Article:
Jonah – A Tribute
Late last night the news began to filter through that All Black Legend Jonah Lomu had passed away at the age of 40. He will be remembered for his performances in an All Blacks shirt that saw him make his World Cup debut against Ireland in South Africa in 95 scoring two tries and announcing himself on the International stage. Later in that same tournament Jonah ran rough shod over England and scored 4 tries on the way to a 45-29 win for New Zealand in the World Cup semi-final.
He went to his last World Cup in 1999 and was again part of the New Zealand team that made another Semi Final that was played in Twickenham against France, this was another memorable game that saw New Zealand go in as favourites but France had not read the script on the day and fought back to send New Zealand backing from another World Cup. He played in two World Cup’s in 1995 and 1999 and scored 15 tries over the two competitions.
He and Bryan Habana are now level on 15 tries each with Drew Mitchell in second with 14 tries another ex All Black team mate Doug Howlett is 3rd with 13 tries and Chris Latham in 4th with 12 tries. He was of course the first real global superstar in Rugby Union , mention Jonah Lomu and everybody knew who you were speaking about , like Usain Bolt or Lional Messi.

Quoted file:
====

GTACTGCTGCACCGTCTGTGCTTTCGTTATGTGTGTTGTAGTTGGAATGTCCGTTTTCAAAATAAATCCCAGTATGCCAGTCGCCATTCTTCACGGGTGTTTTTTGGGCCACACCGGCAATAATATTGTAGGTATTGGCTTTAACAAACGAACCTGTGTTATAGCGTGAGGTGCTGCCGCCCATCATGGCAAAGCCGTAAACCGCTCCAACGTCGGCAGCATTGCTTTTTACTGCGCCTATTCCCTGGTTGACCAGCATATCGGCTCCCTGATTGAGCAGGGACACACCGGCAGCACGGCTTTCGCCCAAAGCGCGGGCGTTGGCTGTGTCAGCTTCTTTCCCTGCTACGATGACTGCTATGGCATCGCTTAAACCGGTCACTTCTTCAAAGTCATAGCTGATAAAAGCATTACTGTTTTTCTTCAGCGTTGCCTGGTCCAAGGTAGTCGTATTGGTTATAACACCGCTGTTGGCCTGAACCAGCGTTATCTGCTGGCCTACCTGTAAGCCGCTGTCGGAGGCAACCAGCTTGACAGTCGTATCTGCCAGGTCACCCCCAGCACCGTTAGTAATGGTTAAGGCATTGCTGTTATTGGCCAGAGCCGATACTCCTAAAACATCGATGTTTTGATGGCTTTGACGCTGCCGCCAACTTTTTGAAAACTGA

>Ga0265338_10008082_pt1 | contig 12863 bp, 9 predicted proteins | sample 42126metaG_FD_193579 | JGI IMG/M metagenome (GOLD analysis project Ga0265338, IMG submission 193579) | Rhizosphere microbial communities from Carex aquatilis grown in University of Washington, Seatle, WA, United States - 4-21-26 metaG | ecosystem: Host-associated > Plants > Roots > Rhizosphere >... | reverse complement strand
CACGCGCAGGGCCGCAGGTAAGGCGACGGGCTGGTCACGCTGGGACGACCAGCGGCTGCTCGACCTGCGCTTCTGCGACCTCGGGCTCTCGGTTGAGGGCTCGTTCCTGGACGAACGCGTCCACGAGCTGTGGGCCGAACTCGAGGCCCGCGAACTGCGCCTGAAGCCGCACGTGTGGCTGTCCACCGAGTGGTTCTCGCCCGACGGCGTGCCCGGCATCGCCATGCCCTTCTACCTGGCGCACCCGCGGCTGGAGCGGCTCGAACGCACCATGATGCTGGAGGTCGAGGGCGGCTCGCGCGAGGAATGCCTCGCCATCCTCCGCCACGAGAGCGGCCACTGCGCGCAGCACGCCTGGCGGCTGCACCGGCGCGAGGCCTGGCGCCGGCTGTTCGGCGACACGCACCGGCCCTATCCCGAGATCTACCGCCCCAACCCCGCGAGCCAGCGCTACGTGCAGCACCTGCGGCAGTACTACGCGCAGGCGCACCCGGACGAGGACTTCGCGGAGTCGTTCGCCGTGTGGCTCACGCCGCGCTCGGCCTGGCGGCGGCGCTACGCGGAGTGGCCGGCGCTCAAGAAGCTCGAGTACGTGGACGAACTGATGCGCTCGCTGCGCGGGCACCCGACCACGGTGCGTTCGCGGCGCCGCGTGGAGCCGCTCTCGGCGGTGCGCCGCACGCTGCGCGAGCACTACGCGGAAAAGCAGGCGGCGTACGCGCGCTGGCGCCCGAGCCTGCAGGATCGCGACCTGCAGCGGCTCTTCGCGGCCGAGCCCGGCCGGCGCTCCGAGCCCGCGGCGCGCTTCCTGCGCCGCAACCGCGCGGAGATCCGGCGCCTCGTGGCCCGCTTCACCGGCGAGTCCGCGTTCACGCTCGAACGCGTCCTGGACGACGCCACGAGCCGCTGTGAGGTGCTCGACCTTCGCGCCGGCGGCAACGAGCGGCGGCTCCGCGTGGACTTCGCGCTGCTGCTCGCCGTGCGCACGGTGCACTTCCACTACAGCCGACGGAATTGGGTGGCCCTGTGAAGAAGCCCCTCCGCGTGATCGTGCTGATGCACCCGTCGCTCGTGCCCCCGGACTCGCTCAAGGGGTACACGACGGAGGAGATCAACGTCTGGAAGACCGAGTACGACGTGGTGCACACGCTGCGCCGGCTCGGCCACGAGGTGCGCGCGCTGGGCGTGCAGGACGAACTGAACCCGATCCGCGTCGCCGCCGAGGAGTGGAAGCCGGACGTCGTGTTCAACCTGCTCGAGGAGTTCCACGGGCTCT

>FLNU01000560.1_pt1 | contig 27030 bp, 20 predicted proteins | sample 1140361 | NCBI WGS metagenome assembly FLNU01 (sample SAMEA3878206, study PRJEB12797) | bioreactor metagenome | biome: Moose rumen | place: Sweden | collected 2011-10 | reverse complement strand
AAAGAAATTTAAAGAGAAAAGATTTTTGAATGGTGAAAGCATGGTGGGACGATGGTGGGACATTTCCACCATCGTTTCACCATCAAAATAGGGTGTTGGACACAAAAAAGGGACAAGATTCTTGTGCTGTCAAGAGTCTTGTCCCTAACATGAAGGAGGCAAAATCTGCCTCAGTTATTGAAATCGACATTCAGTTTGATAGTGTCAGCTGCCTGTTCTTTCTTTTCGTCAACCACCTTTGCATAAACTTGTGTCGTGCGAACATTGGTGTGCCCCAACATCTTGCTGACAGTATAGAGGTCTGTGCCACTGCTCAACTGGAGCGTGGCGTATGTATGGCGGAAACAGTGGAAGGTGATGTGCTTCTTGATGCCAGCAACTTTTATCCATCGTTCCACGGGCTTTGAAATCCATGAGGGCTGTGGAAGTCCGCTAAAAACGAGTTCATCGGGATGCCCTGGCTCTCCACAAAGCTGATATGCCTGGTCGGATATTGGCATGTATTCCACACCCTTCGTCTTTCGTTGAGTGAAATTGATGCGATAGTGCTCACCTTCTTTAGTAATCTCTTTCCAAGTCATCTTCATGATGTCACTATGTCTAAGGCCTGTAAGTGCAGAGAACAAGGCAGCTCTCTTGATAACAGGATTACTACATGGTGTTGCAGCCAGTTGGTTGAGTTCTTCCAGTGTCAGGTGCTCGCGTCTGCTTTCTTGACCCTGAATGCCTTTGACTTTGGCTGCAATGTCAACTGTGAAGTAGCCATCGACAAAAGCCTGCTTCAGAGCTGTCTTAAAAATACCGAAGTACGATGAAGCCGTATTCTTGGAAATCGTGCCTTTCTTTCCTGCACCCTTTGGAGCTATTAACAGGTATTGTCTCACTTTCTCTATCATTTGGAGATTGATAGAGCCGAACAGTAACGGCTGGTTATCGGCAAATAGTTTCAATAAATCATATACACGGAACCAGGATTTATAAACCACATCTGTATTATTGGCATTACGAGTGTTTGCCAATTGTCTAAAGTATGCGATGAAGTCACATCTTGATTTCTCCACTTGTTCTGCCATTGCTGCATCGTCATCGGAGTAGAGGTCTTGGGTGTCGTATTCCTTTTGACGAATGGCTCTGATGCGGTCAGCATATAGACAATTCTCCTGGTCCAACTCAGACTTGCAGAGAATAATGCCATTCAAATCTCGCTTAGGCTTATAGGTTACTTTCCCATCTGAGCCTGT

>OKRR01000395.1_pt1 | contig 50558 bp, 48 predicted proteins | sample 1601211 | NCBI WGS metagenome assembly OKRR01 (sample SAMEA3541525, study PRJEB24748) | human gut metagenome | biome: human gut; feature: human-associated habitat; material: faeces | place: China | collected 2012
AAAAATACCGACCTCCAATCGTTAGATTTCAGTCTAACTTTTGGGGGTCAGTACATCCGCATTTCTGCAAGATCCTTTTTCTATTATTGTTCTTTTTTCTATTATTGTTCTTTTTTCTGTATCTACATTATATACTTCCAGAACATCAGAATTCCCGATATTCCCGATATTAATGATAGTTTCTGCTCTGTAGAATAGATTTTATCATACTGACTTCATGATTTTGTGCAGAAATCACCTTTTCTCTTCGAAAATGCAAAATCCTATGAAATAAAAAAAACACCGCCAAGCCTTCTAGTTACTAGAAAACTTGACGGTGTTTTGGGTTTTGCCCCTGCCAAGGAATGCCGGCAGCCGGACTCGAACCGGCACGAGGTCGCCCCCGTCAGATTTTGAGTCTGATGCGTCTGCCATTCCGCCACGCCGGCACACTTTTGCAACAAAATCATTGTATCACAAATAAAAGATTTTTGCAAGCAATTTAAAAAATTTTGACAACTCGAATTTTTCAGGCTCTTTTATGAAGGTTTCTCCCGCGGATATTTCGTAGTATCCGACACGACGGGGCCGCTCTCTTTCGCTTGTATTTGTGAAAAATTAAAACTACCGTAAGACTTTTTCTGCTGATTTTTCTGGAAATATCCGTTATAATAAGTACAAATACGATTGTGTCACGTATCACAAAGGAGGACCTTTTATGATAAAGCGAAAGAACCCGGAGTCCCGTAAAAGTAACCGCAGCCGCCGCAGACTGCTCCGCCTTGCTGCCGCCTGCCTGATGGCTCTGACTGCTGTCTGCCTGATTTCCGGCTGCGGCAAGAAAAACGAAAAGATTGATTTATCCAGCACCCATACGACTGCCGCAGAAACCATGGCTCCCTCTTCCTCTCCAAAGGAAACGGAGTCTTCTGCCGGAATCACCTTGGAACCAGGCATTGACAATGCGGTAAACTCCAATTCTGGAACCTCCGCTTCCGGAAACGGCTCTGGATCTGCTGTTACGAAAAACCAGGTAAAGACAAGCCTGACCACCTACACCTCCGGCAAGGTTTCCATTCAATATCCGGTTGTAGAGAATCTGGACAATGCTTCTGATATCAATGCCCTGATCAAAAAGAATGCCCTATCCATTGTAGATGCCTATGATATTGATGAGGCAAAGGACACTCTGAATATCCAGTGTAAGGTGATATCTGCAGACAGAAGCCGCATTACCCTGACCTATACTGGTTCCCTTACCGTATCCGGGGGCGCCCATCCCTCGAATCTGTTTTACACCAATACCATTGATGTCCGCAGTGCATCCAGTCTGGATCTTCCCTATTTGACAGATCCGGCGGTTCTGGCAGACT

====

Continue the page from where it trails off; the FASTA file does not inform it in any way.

He was 19 went he earned his first cap , he was 18 stone , 6 foot 5 and could do the 100 metres in in 10 seconds. He was a real problem for defences who now had to deal with a player in the back line that was like a forward in most teams. He has been a role model for a new generation of rugby players in New Zealand and abroad. He was capped 63 times and scored 37 tries in that time.
Jonah Lomu will be missed by not just the global rugby community and his family and friends but he will also be missed by organ donation awareness campaigns because he was a role model for organ donation and also dialysis. Since his body rejected his transplant kidney in2011 he has been on dialysis to help keep himself alive since then.
Earlier this year he revisited South Africa to see some of the men he faced in 95 and also visit his old friend Joost Van Der Westheizen who has been battling Motor Neurone Disease. This documentary showed the caring sensitive side to Jonah. He is fondly remembered in South Africa 20 years after the tournament.
Today Rugby lost a true gentleman and a real legend of the sport, he will be sadly missed by family , friends , supporters , team mates and the wider rugby public. Thanks for all the wonderful moments Jonah , Rest In Peace…
Cian Mc Gibney